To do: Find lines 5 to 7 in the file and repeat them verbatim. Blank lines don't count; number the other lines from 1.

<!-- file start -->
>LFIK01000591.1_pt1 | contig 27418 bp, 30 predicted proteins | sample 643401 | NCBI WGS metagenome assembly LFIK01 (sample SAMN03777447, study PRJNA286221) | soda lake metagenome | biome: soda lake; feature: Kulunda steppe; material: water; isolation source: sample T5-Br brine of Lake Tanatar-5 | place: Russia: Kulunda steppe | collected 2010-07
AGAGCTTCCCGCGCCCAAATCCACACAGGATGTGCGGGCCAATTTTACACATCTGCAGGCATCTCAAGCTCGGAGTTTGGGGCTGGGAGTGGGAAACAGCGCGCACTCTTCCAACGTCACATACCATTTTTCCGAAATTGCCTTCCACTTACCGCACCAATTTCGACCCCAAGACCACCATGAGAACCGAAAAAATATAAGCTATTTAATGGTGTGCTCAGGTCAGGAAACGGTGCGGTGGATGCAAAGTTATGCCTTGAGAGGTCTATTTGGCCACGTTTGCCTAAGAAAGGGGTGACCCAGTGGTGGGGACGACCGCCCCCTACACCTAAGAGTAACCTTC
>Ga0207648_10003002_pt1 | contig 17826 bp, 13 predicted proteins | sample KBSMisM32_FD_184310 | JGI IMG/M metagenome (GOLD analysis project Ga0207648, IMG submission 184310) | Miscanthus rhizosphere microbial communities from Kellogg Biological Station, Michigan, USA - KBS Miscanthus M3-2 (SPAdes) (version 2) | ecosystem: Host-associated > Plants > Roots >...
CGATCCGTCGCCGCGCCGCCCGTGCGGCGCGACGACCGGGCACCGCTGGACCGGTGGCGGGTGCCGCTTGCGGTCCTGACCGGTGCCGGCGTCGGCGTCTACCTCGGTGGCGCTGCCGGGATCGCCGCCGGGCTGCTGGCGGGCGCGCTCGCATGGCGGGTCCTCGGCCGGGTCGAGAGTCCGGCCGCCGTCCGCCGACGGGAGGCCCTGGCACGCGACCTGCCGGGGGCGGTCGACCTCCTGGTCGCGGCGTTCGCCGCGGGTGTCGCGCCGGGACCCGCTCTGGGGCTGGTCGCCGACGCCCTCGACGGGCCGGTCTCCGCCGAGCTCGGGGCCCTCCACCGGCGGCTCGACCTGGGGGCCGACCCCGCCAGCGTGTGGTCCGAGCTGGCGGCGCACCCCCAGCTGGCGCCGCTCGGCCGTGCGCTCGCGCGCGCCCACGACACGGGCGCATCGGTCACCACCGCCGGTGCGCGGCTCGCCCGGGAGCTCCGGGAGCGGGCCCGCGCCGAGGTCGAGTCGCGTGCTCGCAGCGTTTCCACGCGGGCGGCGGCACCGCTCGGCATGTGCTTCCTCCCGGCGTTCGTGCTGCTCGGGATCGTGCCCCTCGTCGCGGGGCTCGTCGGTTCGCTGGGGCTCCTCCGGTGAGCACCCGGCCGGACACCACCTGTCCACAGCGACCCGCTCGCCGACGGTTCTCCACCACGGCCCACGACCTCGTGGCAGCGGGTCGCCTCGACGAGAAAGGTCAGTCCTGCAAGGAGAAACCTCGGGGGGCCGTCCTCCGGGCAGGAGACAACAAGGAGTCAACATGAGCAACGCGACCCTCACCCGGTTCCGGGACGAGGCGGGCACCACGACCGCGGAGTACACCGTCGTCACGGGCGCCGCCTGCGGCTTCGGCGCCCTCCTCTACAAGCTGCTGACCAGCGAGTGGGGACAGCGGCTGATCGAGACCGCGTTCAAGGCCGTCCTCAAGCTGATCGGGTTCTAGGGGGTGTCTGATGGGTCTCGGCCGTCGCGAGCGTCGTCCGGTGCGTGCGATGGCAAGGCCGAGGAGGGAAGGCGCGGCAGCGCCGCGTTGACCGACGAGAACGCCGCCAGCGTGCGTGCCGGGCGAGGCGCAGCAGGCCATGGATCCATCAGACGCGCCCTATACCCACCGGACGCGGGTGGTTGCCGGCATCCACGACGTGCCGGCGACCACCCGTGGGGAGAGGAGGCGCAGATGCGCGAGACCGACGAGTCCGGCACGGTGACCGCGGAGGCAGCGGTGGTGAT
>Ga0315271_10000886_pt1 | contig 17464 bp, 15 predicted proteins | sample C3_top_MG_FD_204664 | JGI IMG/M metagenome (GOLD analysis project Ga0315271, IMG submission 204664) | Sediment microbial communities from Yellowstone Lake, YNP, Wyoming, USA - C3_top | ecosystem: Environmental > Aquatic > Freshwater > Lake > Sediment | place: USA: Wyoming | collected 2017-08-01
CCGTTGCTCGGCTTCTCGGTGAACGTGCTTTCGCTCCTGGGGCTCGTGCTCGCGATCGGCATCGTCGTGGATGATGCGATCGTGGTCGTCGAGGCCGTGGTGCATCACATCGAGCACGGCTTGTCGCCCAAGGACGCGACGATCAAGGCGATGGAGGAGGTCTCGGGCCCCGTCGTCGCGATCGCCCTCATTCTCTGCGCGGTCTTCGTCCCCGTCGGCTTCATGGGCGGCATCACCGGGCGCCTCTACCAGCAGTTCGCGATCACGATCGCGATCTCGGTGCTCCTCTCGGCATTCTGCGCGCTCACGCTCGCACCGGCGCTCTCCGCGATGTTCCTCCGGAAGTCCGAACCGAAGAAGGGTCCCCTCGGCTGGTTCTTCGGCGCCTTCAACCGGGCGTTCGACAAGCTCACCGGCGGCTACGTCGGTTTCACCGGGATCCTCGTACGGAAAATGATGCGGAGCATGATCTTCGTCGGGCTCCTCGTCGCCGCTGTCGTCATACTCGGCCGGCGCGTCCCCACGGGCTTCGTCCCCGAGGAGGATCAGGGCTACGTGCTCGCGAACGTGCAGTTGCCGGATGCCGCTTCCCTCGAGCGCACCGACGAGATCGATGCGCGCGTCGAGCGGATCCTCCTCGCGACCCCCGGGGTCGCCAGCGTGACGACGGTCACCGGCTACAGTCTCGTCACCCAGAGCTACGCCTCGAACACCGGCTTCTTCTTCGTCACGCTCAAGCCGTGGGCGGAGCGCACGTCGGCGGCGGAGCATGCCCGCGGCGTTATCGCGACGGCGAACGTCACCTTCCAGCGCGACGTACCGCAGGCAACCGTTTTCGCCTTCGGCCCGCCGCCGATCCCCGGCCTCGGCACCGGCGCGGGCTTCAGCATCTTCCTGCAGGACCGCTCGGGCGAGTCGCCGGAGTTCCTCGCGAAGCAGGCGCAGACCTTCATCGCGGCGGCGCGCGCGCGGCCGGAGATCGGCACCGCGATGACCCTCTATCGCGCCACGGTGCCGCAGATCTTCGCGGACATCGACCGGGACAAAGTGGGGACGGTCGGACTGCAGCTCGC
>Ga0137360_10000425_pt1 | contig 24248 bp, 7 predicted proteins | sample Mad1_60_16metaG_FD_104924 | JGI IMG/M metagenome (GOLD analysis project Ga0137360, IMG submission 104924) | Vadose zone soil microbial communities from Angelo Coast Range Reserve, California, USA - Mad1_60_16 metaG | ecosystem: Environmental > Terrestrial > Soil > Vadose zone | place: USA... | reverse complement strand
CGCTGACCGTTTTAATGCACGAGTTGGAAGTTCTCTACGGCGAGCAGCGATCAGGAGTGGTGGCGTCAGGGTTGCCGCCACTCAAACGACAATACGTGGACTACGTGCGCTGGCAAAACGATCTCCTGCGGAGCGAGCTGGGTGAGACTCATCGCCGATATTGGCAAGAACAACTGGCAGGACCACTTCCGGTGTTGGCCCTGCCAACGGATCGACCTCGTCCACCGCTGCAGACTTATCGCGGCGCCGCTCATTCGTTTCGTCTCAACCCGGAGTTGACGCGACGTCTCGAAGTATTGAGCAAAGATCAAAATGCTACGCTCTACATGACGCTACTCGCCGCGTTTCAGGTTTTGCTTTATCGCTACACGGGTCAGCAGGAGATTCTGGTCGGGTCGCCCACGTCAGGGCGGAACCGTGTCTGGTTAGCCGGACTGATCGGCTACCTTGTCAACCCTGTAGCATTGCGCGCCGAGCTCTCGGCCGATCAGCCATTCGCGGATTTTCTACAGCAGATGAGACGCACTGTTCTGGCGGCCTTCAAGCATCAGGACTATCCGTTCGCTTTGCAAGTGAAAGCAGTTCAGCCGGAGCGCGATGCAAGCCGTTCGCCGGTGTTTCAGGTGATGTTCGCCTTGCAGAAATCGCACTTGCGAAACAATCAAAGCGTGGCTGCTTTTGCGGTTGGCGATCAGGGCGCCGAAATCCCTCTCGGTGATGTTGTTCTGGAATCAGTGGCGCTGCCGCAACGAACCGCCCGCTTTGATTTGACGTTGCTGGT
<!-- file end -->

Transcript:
>Ga0315271_10000886_pt1 | contig 17464 bp, 15 predicted proteins | sample C3_top_MG_FD_204664 | JGI IMG/M metagenome (GOLD analysis project Ga0315271, IMG submission 204664) | Sediment microbial communities from Yellowstone Lake, YNP, Wyoming, USA - C3_top | ecosystem: Environmental > Aquatic > Freshwater > Lake > Sediment | place: USA: Wyoming | collected 2017-08-01
CCGTTGCTCGGCTTCTCGGTGAACGTGCTTTCGCTCCTGGGGCTCGTGCTCGCGATCGGCATCGTCGTGGATGATGCGATCGTGGTCGTCGAGGCCGTGGTGCATCACATCGAGCACGGCTTGTCGCCCAAGGACGCGACGATCAAGGCGATGGAGGAGGTCTCGGGCCCCGTCGTCGCGATCGCCCTCATTCTCTGCGCGGTCTTCGTCCCCGTCGGCTTCATGGGCGGCATCACCGGGCGCCTCTACCAGCAGTTCGCGATCACGATCGCGATCTCGGTGCTCCTCTCGGCATTCTGCGCGCTCACGCTCGCACCGGCGCTCTCCGCGATGTTCCTCCGGAAGTCCGAACCGAAGAAGGGTCCCCTCGGCTGGTTCTTCGGCGCCTTCAACCGGGCGTTCGACAAGCTCACCGGCGGCTACGTCGGTTTCACCGGGATCCTCGTACGGAAAATGATGCGGAGCATGATCTTCGTCGGGCTCCTCGTCGCCGCTGTCGTCATACTCGGCCGGCGCGTCCCCACGGGCTTCGTCCCCGAGGAGGATCAGGGCTACGTGCTCGCGAACGTGCAGTTGCCGGATGCCGCTTCCCTCGAGCGCACCGACGAGATCGATGCGCGCGTCGAGCGGATCCTCCTCGCGACCCCCGGGGTCGCCAGCGTGACGACGGTCACCGGCTACAGTCTCGTCACCCAGAGCTACGCCTCGAACACCGGCTTCTTCTTCGTCACGCTCAAGCCGTGGGCGGAGCGCACGTCGGCGGCGGAGCATGCCCGCGGCGTTATCGCGACGGCGAACGTCACCTTCCAGCGCGACGTACCGCAGGCAACCGTTTTCGCCTTCGGCCCGCCGCCGATCCCCGGCCTCGGCACCGGCGCGGGCTTCAGCATCTTCCTGCAGGACCGCTCGGGCGAGTCGCCGGAGTTCCTCGCGAAGCAGGCGCAGACCTTCATCGCGGCGGCGCGCGCGCGGCCGGAGATCGGCACCGCGATGACCCTCTATCGCGCCACGGTGCCGCAGATCTTCGCGGACATCGACCGGGACAAAGTGGGGACGGTCGGACTGCAGCTCGC
>Ga0137360_10000425_pt1 | contig 24248 bp, 7 predicted proteins | sample Mad1_60_16metaG_FD_104924 | JGI IMG/M metagenome (GOLD analysis project Ga0137360, IMG submission 104924) | Vadose zone soil microbial communities from Angelo Coast Range Reserve, California, USA - Mad1_60_16 metaG | ecosystem: Environmental > Terrestrial > Soil > Vadose zone | place: USA... | reverse complement strand